Rehman and Rehman, (2010) studied the lead-lag relation between small and large cap listed companies of Karachi Stock Exchange. Using monthly data from January 1, 2001 to December 31, 2009, researchers found a significant first order cross-autocorrelation between small and large cap stocks, where large cap firms were found to lead the small cap firms. Karmakar (2010) investigated the National Stock Exchange in India using daily index data from January 1, 2003 to December 28, 2007, on S&P CNX Nifty, CNX Nifty Junior and CNX Midcap. They investigated to see return and volatility spillover effects between large and small cap stocks. They used Vector Auto Regressive and variance decomposition models for the analysis. Results of the study unveiled significant return spillovers from large market cap portfolios to portfolios of small stocks. Byun, Hwang, and Lee (2011) studied the investment and trading behavior of Korean stock market using daily data from 1998-2006. Authors found that stocks with large number of foreign and institutional investors lead the equity market of Korea.
Kinnunen (2014) studied the cross-autocorrelation pattern of small and large capitalization American firms from January 1964 to January 2012. Results were consistent with previous researches, i.e. large firms were found to lead the small firms. However the lead-lag relationship was found to be dependent on the variance of large firms.
From the above discussion it can be concluded that the firms having low information asymmetry respond more quickly to the information arriving in the market as compared to the firms having high information asymmetry. Consequently, the returns of the firms having low information asymmetry lead the returns of firms having high information asymmetry.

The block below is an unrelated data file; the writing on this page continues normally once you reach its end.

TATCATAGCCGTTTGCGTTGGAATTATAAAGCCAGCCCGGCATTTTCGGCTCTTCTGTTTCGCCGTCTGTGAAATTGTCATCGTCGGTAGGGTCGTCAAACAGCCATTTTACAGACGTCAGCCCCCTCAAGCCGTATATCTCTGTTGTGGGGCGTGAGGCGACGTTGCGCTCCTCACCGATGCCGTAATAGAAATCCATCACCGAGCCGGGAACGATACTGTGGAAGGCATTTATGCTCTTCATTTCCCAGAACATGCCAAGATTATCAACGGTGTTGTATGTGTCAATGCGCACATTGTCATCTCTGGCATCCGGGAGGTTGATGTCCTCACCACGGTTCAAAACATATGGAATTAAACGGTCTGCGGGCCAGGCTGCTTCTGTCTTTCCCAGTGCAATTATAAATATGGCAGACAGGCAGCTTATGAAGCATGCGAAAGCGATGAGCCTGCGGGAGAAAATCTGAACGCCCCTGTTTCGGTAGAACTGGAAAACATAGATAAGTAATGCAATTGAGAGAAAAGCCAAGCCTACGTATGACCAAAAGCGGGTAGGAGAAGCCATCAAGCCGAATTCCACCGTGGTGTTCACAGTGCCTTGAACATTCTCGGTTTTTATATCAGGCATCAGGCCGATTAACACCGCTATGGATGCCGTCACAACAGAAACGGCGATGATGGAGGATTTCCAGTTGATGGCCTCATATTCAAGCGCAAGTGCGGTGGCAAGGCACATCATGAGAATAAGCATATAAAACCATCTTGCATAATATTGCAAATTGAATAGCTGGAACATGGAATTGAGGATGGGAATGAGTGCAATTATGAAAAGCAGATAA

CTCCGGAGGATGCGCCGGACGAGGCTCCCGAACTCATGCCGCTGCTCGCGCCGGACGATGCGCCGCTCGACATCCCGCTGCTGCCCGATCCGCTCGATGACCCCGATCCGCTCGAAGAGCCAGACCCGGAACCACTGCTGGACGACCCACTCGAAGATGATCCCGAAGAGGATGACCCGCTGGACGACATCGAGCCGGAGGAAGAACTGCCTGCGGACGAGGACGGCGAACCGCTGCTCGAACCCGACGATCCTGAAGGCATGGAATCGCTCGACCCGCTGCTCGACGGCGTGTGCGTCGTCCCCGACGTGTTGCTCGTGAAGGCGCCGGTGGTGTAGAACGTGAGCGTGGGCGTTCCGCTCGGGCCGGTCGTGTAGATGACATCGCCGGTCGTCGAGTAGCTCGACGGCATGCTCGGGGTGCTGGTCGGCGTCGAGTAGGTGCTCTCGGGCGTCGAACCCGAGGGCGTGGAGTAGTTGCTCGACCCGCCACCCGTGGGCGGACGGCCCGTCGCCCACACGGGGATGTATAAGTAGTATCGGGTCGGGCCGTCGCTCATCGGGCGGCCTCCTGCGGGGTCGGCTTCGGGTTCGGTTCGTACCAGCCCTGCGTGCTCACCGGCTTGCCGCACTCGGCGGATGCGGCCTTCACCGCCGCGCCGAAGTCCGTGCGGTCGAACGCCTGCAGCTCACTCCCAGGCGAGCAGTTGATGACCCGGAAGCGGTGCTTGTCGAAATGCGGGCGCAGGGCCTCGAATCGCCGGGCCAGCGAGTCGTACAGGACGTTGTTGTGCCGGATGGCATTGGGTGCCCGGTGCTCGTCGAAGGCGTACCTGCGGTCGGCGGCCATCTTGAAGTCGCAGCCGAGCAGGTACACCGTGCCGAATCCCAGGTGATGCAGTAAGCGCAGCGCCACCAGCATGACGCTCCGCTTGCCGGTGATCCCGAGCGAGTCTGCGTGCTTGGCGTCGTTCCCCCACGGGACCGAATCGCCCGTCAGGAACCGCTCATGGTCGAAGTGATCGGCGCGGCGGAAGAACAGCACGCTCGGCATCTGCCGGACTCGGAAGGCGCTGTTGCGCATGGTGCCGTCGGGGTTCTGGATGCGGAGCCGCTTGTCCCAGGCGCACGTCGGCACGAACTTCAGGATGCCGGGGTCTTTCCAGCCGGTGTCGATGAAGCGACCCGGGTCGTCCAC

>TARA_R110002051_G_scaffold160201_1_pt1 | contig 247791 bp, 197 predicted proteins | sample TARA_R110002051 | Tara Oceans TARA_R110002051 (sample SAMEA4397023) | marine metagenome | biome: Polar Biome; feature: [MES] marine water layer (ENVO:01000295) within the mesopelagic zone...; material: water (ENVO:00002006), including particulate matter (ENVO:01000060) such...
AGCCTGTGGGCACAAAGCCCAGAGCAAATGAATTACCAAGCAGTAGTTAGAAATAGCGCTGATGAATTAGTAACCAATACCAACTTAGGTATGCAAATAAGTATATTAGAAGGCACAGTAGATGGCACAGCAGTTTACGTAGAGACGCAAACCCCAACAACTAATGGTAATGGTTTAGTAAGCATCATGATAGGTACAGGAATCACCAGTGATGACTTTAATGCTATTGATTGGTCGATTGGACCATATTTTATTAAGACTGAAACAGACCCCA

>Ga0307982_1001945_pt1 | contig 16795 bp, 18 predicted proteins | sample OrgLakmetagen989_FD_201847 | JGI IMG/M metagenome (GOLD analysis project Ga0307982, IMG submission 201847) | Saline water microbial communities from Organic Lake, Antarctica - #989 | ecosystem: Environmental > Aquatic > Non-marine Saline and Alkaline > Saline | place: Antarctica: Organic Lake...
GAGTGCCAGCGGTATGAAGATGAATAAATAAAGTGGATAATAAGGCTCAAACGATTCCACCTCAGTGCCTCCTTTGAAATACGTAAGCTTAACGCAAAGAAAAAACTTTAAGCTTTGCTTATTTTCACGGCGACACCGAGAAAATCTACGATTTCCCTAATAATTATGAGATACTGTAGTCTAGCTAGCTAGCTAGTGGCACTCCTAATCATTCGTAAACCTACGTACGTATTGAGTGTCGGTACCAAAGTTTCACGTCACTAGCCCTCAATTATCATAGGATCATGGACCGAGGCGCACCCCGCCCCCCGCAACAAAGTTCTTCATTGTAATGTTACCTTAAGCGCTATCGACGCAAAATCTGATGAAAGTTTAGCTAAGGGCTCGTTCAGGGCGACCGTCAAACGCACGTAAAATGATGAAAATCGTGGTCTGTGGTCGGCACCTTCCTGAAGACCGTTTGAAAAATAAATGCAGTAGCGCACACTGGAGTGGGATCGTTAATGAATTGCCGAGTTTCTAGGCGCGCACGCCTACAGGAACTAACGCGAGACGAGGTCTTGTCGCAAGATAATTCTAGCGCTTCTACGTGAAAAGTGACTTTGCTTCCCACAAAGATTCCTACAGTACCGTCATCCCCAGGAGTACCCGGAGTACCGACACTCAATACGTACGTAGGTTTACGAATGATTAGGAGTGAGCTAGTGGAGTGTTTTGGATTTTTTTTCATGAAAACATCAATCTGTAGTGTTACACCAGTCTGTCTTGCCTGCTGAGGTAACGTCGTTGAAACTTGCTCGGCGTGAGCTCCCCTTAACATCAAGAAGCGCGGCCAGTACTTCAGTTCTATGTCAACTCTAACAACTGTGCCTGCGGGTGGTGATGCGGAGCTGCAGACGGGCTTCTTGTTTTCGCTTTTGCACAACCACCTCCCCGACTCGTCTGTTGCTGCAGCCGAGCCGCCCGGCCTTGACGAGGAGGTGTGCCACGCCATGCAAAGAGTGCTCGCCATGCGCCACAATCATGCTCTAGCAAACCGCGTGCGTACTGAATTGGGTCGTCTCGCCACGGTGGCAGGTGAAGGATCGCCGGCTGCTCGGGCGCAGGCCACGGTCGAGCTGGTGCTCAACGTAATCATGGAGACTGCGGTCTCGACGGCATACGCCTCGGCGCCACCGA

2.1. Information Asymmetry and Ownership Concentration
Claessens et al., (2002) state that firms having higher concentration of ownership exhibit high difference between rights over cash flow and controls. Therefore, controlling shareholders may use the resources of a firm at the expense of minority shareholders' interest.
To hide management's opportunistic behavior, such firms disclose less firm-specific information which increases the degree of information asymmetry between shareholders and management (Attig et al., 2006).
According to Heflin and Shaw (2000), shareholders having large blocks of ownership, by taking the advantage of controlling position can gain direct private benefits for personal consumptions by intensifying information asymmetry. This results in expropriation of the minority shareholders' wealth. This hypothesis of information asymmetry and ownership concentration is tested by many researches in various stock markets.